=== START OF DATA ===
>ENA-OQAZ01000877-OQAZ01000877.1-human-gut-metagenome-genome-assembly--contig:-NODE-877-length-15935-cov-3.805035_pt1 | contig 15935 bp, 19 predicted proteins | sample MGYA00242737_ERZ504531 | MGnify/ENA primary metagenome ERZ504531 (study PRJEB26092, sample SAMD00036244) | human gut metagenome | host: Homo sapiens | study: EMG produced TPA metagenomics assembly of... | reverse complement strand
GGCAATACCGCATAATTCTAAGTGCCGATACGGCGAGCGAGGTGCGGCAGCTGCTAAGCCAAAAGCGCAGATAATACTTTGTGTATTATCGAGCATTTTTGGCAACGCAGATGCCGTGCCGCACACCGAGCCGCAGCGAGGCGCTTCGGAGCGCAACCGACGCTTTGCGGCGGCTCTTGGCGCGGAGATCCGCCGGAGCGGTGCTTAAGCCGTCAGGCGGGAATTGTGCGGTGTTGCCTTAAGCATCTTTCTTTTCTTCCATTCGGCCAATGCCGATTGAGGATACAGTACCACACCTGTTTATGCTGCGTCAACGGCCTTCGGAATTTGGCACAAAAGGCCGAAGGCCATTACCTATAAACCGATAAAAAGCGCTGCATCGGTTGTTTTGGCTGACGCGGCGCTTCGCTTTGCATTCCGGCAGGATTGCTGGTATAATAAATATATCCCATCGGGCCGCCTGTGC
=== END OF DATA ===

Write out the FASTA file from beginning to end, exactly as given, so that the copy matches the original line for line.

>ENA-OQAZ01000877-OQAZ01000877.1-human-gut-metagenome-genome-assembly--contig:-NODE-877-length-15935-cov-3.805035_pt1 | contig 15935 bp, 19 predicted proteins | sample MGYA00242737_ERZ504531 | MGnify/ENA primary metagenome ERZ504531 (study PRJEB26092, sample SAMD00036244) | human gut metagenome | host: Homo sapiens | study: EMG produced TPA metagenomics assembly of... | reverse complement strand
GGCAATACCGCATAATTCTAAGTGCCGATACGGCGAGCGAGGTGCGGCAGCTGCTAAGCCAAAAGCGCAGATAATACTTTGTGTATTATCGAGCATTTTTGGCAACGCAGATGCCGTGCCGCACACCGAGCCGCAGCGAGGCGCTTCGGAGCGCAACCGACGCTTTGCGGCGGCTCTTGGCGCGGAGATCCGCCGGAGCGGTGCTTAAGCCGTCAGGCGGGAATTGTGCGGTGTTGCCTTAAGCATCTTTCTTTTCTTCCATTCGGCCAATGCCGATTGAGGATACAGTACCACACCTGTTTATGCTGCGTCAACGGCCTTCGGAATTTGGCACAAAAGGCCGAAGGCCATTACCTATAAACCGATAAAAAGCGCTGCATCGGTTGTTTTGGCTGACGCGGCGCTTCGCTTTGCATTCCGGCAGGATTGCTGGTATAATAAATATATCCCATCGGGCCGCCTGTGC